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Chuka Umunna: Why tolerance is not enough

Against the Trumpification of politics.

It’s still spring, yet 2016 already stands out as one of the ugliest years in modern British political history. It was fantastic to see Londoners choosing hope over fear in May, electing Sadiq Khan as our first Muslim mayor. But David Cameron, having shamelessly endorsed Zac Goldsmith’s dog-whistle campaign tactics, owes those young Muslims who have been put off politics by the slurs hurled at Khan an explanation. How does racial profiling and sectarian scaremongering fit into his One Nation vision for Britain?

Meanwhile, Boris Johnson, one of the best bets to succeed Cameron as our next prime minister, embarrassed Britain on the world stage with a racially charged allusion to Barack Obama’s Kenyan heritage. And my own party has been grappling with a swath of deeply disturbing revelations regarding the attitudes held by some on the left towards Israel and Jewish people. Sowing discord by stigmatising or scapegoating a single faith group or community is profoundly at odds with the British tradition of “tolerance”, but we can’t ignore that this year’s events are part of a rising trend of friction and factionalism.

Last year’s general election should have been a wake-up call. The political and cultural divides between people living in the north and south and urban and rural areas – as well as between working-class and metropolitan sensibilities – appear starker than ever. In May’s devolved elections, Scottish, Welsh and Northern Irish politics became yet more distinct – giving the impression of a kingdom coming apart at the seams. All the while, more and more voices in our national politics seek to pin the blame for the challenges facing our country on a single section of society, whether immigrants, Muslims or another group.

This trend stretches beyond our borders. From Ukip, the French Front National and Austria’s Freedom Party to Podemos in Spain and Italy’s Five Star Movement, new populist parties of the right and left are on the rise across Europe. In the United States, Bernie Sanders is tapping into the energy of Occupy Wall Street, while Donald Trump has emerged as the heir to the Tea Party: a poster boy for division and recrimination.

Trump’s rise should be a warning for us Brits. The New York Times commentator David Brooks has described his success as less indicative of the emergence of a new school of thought, or movement, and more of dissatisfaction with the status quo. Trump’s campaign has tapped into a complex cocktail of grievances, from the loss of manufacturing jobs in a globalised economy to rising inequality and raw anger felt by many white working-class Americans at demographic and cultural changes.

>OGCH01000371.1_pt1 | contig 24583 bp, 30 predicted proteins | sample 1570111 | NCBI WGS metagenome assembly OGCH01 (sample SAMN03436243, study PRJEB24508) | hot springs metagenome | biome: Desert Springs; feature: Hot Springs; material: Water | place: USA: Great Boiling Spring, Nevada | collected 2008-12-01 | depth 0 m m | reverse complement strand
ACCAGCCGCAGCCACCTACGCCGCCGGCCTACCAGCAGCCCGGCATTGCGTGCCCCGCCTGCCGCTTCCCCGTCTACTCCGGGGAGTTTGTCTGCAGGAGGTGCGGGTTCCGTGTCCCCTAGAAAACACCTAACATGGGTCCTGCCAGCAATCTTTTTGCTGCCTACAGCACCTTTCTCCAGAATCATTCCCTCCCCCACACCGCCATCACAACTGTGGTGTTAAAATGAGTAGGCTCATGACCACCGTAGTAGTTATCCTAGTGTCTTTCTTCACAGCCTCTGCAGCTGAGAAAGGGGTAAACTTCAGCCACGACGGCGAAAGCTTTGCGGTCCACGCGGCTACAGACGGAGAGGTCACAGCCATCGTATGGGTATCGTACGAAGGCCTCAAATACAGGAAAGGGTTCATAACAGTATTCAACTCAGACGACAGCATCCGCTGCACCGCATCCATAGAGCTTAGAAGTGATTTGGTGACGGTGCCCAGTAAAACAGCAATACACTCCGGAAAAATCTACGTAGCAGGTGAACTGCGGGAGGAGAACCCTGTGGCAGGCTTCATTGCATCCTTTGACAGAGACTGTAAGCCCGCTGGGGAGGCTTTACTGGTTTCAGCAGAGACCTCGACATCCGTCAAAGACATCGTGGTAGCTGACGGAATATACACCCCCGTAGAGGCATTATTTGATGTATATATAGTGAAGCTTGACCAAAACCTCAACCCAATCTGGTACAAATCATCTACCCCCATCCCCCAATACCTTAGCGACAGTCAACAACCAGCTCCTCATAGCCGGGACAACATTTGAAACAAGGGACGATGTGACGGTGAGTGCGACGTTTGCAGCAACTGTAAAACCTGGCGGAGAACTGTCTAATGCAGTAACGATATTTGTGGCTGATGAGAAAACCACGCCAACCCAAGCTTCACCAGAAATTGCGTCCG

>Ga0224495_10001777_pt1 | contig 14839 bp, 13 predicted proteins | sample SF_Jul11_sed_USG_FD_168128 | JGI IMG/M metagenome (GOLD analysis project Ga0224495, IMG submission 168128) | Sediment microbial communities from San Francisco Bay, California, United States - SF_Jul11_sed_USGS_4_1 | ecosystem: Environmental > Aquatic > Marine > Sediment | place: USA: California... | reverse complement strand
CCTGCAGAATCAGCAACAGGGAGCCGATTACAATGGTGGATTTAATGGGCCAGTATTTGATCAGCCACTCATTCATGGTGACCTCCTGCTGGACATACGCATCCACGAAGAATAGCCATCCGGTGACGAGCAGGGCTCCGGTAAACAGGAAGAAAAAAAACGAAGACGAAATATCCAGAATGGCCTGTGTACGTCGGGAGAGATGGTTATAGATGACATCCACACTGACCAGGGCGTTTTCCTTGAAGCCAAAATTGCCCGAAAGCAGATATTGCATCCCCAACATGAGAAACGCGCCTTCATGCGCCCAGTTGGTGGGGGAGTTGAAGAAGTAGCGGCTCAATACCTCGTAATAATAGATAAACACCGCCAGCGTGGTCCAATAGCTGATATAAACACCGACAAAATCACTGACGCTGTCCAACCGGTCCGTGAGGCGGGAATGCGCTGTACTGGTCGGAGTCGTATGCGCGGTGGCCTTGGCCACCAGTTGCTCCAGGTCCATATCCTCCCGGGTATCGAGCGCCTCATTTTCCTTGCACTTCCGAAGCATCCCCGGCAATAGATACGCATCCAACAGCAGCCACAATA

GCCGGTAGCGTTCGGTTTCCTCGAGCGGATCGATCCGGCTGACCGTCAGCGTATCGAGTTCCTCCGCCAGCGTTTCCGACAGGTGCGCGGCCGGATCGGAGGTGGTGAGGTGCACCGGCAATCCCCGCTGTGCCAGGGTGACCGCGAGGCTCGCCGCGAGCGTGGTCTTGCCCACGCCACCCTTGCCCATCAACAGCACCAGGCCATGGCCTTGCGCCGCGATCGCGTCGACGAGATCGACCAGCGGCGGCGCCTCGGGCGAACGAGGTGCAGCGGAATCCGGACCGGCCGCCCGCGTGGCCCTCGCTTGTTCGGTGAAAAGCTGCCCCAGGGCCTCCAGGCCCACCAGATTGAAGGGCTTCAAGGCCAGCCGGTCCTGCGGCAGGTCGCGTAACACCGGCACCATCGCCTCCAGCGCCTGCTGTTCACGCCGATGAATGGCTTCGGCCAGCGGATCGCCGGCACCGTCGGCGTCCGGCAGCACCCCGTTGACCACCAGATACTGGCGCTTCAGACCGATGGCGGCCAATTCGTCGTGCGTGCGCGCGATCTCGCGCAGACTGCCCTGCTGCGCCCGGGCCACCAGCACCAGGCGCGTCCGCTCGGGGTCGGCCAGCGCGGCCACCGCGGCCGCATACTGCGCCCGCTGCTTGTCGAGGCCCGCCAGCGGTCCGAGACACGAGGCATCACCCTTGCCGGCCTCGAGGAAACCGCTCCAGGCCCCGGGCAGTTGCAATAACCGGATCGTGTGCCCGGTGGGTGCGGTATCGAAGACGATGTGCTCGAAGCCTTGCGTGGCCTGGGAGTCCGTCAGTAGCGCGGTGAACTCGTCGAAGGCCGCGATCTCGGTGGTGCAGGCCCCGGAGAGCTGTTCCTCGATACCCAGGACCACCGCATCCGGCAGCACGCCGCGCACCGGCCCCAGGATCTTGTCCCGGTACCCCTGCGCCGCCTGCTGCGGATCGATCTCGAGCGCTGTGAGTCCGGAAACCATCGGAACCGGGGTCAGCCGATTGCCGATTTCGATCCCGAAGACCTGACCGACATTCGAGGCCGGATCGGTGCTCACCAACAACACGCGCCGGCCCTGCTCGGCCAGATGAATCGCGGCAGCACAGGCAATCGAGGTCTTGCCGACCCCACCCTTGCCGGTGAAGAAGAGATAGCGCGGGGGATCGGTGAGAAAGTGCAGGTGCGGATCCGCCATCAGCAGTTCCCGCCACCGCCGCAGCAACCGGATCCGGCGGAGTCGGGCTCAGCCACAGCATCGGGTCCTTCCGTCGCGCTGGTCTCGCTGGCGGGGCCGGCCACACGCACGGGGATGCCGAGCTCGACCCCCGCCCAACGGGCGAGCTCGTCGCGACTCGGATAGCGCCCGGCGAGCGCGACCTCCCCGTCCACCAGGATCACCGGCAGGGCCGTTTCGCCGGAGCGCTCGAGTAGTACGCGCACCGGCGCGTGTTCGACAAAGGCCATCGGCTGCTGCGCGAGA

In the run-up to last year’s general election, as I travelled around the country, I was confronted time and time again with the reality that in the UK – just like in the US – people are afraid and angry because the world is changing in ways they fear are beyond their control. Where once they had believed that, if they worked hard, they would get ahead, too many Britons now feel that the system is rigged in favour of those born into opportunity and that those in power have abandoned them to a broken future. What it means to be British seems to have shifted around them, triggering a crisis of solidarity.

We are at a crossroads and may face nothing less than the Trumpification of British politics. In an uncertain and changing world, it is all too easy to imagine that our problems are caused by those who are different from us.

If we wish to follow the fine example set by Londoners on 5 May and choose unity and empathy over division and blame, we must accept that simply “tolerating” one another will no longer do. There is an accusation built into the very word: what you are doing is “other” or “wrong”. As Britain has become more diverse, we have come to know each other less. This makes it harder to understand how people from different walks of life feel about the big issues.

I am a Labour member because I believe, as it says on our membership cards, that, by the strength of our common endeavour, we achieve more together than we do alone. In order to develop the bonds of trust required for this to become a reality, and for our communities to flourish and our democracy to deliver for everyone, we must build a society in which people from all backgrounds actually get to know one another and lead interconnected lives. In this sense, “One Nation” – the land over which all parties seek purchase – should become more than a platitude. It should become a way of life.

Chuka Umunna is Labour MP for Streatham.

This article first appeared in the 26 May 2016 issue of the New Statesman, The Brexit odd squad